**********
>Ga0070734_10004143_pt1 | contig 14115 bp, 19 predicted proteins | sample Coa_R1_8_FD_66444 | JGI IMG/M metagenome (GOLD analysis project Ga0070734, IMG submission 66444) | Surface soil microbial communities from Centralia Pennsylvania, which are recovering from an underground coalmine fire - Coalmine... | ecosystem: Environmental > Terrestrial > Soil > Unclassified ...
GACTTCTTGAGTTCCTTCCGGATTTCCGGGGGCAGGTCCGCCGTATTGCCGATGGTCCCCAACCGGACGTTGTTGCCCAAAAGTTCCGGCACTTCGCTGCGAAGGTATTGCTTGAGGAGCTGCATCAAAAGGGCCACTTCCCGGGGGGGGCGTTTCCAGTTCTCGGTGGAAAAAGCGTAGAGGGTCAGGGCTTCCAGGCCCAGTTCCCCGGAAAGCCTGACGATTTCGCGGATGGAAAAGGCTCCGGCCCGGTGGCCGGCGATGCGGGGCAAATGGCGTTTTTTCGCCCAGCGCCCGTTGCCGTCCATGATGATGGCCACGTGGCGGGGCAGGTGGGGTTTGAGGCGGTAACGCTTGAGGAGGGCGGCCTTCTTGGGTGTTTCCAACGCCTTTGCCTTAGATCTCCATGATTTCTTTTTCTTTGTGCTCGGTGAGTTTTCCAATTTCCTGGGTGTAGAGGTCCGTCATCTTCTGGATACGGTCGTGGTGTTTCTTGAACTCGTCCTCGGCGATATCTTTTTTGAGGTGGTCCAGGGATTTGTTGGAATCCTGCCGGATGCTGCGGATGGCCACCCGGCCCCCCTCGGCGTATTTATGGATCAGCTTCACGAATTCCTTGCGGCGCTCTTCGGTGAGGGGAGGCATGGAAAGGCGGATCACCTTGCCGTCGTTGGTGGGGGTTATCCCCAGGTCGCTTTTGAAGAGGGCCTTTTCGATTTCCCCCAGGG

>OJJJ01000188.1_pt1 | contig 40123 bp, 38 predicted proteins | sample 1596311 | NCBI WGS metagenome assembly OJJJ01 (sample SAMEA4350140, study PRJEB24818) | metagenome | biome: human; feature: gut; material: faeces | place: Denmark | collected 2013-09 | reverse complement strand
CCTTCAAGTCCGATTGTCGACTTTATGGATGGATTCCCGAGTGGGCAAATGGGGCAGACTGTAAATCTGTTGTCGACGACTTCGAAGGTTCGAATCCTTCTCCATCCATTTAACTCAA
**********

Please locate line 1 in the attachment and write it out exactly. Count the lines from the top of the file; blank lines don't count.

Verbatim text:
>Ga0070734_10004143_pt1 | contig 14115 bp, 19 predicted proteins | sample Coa_R1_8_FD_66444 | JGI IMG/M metagenome (GOLD analysis project Ga0070734, IMG submission 66444) | Surface soil microbial communities from Centralia Pennsylvania, which are recovering from an underground coalmine fire - Coalmine... | ecosystem: Environmental > Terrestrial > Soil > Unclassified ...